“Mind if we sit here, Charlie?” Dare asked. An embarrassing admission: after the musical’s conclusion, I downloaded the Phantom of the Opera soundtrack. That past summer I’d listened to All I Ask of You on repeat like some crazed lunatic.
“Sure, but the seniors’ section is up front.” I motioned toward the sea of blank wooden benches, our designated area, which I was avoiding. Too much bad blood. “I’m sure they’d love for your ass to claim them.”
Well, that came out wrong.
Dare chuckled and planted himself next to me. “I’ll just keep this spot warm until your date gets here.”
I couldn’t tell if he was insulting me or flirting with me—which was often the case with Dare Chalmers—and it left me befuddled.
Dare sidled right up next to me, closer than normal, but normal enough for him. His personal space bubble was significantly smaller than my own. Maybe it was a drama thing? Meanwhile, Dare’s brother Mason and their shared best friend Joey Pikramenos claimed the bench in front of us. Daniela de Costa, Mason’s girlfriend, broke away from the cheerleading squad to bound up the stands. She was diminutive in size but not in personality. In addition to her uniform, she was wearing Mason’s letterman jacket—I knew it was his because of the patch on the right side of two men grappling. Daniela shot me a dirty look before planting a wet, smacking kiss on Mason’s mouth. Then she climbed onto his lap and performed a little twerking number that made me blush it was so overtly sexual.
“Get a room,” Joey complained and shoved Mason’s shoulder.
I scooted backward to give them space.
Daniela laughed and having properly aroused Mason, leaned over his shoulder and said to Dare, “How’s my makeup?”
Dare assessed her face. “Let me just…” He used the pad of his thumb to touch up a smear of gloss in the corner of her candy-lipped mouth. Daniela air-kissed him in response. It was such an intimate gesture, done so casually, that it made my own loneliness a little more biting.
Daniela then turned back to Mason and caught him looking a beat too long at the rest of the cheerleading squad. She grabbed his cheeks roughly between her manicured fingers, green and white for our school colors, and swiveled his face toward hers.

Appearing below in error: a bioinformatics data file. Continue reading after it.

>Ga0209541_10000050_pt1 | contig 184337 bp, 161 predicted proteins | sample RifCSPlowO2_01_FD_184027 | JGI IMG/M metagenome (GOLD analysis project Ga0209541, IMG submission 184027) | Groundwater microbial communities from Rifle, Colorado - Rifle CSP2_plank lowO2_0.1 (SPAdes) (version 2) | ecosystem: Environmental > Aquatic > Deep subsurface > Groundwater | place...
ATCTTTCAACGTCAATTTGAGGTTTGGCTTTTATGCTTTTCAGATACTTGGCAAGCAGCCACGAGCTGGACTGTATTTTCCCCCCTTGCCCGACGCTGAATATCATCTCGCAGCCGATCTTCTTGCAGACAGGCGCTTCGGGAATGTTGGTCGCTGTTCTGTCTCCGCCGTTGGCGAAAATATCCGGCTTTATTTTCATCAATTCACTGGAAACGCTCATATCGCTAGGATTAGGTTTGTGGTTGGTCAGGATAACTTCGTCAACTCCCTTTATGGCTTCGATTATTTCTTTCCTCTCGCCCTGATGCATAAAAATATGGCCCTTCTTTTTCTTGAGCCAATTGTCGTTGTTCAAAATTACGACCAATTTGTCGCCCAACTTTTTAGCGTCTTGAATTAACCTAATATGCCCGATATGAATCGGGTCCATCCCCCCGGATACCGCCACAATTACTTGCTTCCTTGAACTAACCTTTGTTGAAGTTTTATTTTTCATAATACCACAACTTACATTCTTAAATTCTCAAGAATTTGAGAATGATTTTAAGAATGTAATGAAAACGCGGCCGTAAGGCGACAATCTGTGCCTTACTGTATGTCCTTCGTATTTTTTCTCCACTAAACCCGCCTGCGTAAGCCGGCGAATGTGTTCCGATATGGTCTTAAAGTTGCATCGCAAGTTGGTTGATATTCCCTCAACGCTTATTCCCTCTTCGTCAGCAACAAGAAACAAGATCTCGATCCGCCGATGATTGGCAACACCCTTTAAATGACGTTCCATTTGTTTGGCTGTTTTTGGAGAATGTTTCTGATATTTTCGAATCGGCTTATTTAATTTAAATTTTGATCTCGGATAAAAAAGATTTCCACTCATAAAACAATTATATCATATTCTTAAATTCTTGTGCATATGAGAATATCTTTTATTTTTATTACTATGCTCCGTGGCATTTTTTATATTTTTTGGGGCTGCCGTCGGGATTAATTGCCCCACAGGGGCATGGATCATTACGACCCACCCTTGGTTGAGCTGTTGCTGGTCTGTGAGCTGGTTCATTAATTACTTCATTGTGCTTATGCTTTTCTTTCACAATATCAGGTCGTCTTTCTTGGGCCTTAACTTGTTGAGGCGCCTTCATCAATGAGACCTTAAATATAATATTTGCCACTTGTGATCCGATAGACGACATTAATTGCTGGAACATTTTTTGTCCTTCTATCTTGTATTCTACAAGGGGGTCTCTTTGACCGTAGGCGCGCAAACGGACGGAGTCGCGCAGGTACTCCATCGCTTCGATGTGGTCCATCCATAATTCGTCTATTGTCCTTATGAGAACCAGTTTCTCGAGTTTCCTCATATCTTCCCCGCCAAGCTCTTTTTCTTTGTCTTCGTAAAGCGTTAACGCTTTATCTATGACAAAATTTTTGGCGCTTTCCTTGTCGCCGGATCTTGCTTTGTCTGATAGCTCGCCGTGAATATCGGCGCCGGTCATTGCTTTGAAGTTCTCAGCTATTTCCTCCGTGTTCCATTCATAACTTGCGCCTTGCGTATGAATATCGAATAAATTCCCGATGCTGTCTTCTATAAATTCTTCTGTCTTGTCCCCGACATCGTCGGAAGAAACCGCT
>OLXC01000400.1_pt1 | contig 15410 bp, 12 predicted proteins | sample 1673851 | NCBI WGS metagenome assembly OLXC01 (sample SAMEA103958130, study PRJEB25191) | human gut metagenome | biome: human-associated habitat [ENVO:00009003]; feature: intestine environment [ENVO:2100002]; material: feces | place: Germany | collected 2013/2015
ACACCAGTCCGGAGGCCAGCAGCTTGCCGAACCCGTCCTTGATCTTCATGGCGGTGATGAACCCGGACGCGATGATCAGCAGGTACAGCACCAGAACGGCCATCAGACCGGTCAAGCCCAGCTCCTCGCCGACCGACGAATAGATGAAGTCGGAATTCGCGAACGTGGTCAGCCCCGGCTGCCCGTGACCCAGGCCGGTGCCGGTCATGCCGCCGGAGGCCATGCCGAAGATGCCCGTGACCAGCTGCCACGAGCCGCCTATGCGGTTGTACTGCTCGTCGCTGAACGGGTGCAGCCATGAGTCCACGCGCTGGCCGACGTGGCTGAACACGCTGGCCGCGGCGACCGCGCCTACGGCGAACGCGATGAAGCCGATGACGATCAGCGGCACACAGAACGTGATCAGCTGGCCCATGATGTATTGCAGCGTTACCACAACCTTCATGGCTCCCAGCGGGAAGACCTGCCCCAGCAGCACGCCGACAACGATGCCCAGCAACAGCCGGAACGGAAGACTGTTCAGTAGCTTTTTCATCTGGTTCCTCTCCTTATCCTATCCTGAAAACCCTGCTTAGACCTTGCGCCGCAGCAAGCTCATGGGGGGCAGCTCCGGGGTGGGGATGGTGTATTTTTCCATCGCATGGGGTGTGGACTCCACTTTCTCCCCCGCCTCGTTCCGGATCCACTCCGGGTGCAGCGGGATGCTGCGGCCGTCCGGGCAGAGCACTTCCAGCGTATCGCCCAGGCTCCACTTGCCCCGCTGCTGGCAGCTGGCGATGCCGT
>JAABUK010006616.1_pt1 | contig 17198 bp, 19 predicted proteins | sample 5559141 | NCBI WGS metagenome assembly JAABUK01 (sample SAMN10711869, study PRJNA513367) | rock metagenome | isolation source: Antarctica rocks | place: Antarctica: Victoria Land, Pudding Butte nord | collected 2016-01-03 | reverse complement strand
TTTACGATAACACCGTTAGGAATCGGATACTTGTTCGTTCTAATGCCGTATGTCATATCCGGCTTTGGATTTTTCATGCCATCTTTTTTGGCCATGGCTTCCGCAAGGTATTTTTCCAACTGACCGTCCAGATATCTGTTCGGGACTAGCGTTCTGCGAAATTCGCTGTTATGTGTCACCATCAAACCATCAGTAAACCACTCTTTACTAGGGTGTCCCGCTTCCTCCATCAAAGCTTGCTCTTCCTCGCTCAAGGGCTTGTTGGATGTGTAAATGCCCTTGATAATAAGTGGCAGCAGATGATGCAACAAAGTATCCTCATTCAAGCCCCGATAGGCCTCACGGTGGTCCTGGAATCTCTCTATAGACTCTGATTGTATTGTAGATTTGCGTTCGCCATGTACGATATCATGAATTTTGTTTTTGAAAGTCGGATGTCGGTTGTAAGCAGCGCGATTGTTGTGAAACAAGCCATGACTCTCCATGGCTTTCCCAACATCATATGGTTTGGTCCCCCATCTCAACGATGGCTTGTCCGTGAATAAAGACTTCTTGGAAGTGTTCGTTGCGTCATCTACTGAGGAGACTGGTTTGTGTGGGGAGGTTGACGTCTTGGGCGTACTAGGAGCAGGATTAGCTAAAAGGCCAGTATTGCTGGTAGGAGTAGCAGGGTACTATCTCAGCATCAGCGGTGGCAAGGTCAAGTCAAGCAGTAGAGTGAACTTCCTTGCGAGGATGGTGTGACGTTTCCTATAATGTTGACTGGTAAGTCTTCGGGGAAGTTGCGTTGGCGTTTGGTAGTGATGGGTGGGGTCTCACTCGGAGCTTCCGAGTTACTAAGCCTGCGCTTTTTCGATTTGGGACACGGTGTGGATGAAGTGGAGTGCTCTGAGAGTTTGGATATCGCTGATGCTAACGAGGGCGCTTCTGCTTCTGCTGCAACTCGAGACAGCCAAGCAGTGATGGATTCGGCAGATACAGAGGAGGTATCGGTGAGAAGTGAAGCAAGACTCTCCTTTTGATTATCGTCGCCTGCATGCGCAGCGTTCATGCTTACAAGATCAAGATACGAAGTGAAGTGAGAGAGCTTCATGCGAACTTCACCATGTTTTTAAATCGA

“Tell me I didn’t just catch you looking up Kylie Crawford’s cheer skirt,” she demanded with a squirrely look on her face. I wondered at the specificity of “cheer” skirt. Was it worse to sneak a peek when a girl was in uniform?
“Don’t they wear bloomers underneath?” I asked. Daniela’s head sling-shotted toward me so fast her ponytail sideswiped Mason’s face. She looked me up and down like I’d just been beamed there from outer space. “Isn’t that what they call them?” I glanced around for backup. “Bloomers?”
Dare and Mason shared a chuckle. The brothers looked nothing alike, but their laugh was exactly the same—a deep hiccupping huh, huh, huh. They probably thought my social awkwardness was done deliberately to save Mason from a sticky situation. Popular kids think everything is about them.
“You are such a freak,” Daniela said to me. Each word was given individual emphasis, but what bothered me more was that she hadn’t answered my question. She looked pointedly at Dare, as though some conversation regarding my freakiness had already taken place.
“Please excuse Daniela’s manners,” Dare said while patting her arm. “She’s on a no-carbs diet and feeling a bit peckish. The correct term is bloomers.”
“Whatever, Dare. Don’t hate cause I’m beautiful.” She fluffed up her ponytail for effect. “Two more pounds and I’m golden.” She turned to Mason. “You are coming with me, Mason Chalmers.” Daniela grabbed Mason’s hand and pulled him up with her, no doubt taking advantage of the now-full gymnasium to remind everyone that he was hers. I kind of admired her for the way she claimed him with such confidence. I wished I had a tenth of her moxie. I’d been crushing on Dare for about two years now, crushing hard, and I still hadn’t come up with the courage to make a move.
Mason stood, his ass now at eye-level. I stared down at my backpack placed strategically in my lap. The parade of flesh hadn’t even begun and my ears were already burning.
“Aren’t they adorable?” Dare asked aloud at their retreating forms.